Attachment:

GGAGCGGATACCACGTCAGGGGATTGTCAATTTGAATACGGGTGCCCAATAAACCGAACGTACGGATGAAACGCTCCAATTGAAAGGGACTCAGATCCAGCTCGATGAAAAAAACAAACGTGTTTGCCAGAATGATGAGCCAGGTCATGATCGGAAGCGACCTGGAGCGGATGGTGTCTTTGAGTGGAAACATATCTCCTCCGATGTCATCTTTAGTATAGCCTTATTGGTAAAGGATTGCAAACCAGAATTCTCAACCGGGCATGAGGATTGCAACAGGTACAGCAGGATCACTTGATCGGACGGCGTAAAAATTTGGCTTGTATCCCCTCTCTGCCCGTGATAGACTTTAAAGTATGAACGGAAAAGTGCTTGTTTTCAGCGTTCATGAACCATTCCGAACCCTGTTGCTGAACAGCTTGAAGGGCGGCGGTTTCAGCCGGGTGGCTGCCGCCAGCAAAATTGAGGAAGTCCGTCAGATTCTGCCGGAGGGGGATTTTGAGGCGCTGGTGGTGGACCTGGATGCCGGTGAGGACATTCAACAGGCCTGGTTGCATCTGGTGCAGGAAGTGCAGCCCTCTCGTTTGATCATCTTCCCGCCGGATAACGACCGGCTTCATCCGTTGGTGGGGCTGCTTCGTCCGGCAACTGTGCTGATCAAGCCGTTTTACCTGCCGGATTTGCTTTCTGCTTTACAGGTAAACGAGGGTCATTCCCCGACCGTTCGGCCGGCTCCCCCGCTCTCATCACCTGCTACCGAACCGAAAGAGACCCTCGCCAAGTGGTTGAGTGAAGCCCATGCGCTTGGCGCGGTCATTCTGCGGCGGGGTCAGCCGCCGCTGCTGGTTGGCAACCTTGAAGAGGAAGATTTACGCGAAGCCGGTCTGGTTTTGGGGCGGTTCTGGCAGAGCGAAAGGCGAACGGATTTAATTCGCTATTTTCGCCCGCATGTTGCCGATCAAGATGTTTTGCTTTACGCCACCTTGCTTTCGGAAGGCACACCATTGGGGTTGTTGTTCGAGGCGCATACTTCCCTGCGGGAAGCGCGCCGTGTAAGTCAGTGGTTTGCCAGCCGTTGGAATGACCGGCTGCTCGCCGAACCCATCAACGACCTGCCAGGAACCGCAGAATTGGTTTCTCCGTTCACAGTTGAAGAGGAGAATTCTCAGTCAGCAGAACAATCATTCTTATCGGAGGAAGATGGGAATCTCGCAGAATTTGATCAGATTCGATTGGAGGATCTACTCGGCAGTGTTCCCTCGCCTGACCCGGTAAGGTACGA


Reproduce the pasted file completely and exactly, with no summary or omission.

GGAGCGGATACCACGTCAGGGGATTGTCAATTTGAATACGGGTGCCCAATAAACCGAACGTACGGATGAAACGCTCCAATTGAAAGGGACTCAGATCCAGCTCGATGAAAAAAACAAACGTGTTTGCCAGAATGATGAGCCAGGTCATGATCGGAAGCGACCTGGAGCGGATGGTGTCTTTGAGTGGAAACATATCTCCTCCGATGTCATCTTTAGTATAGCCTTATTGGTAAAGGATTGCAAACCAGAATTCTCAACCGGGCATGAGGATTGCAACAGGTACAGCAGGATCACTTGATCGGACGGCGTAAAAATTTGGCTTGTATCCCCTCTCTGCCCGTGATAGACTTTAAAGTATGAACGGAAAAGTGCTTGTTTTCAGCGTTCATGAACCATTCCGAACCCTGTTGCTGAACAGCTTGAAGGGCGGCGGTTTCAGCCGGGTGGCTGCCGCCAGCAAAATTGAGGAAGTCCGTCAGATTCTGCCGGAGGGGGATTTTGAGGCGCTGGTGGTGGACCTGGATGCCGGTGAGGACATTCAACAGGCCTGGTTGCATCTGGTGCAGGAAGTGCAGCCCTCTCGTTTGATCATCTTCCCGCCGGATAACGACCGGCTTCATCCGTTGGTGGGGCTGCTTCGTCCGGCAACTGTGCTGATCAAGCCGTTTTACCTGCCGGATTTGCTTTCTGCTTTACAGGTAAACGAGGGTCATTCCCCGACCGTTCGGCCGGCTCCCCCGCTCTCATCACCTGCTACCGAACCGAAAGAGACCCTCGCCAAGTGGTTGAGTGAAGCCCATGCGCTTGGCGCGGTCATTCTGCGGCGGGGTCAGCCGCCGCTGCTGGTTGGCAACCTTGAAGAGGAAGATTTACGCGAAGCCGGTCTGGTTTTGGGGCGGTTCTGGCAGAGCGAAAGGCGAACGGATTTAATTCGCTATTTTCGCCCGCATGTTGCCGATCAAGATGTTTTGCTTTACGCCACCTTGCTTTCGGAAGGCACACCATTGGGGTTGTTGTTCGAGGCGCATACTTCCCTGCGGGAAGCGCGCCGTGTAAGTCAGTGGTTTGCCAGCCGTTGGAATGACCGGCTGCTCGCCGAACCCATCAACGACCTGCCAGGAACCGCAGAATTGGTTTCTCCGTTCACAGTTGAAGAGGAGAATTCTCAGTCAGCAGAACAATCATTCTTATCGGAGGAAGATGGGAATCTCGCAGAATTTGATCAGATTCGATTGGAGGATCTACTCGGCAGTGTTCCCTCGCCTGACCCGGTAAGGTACGA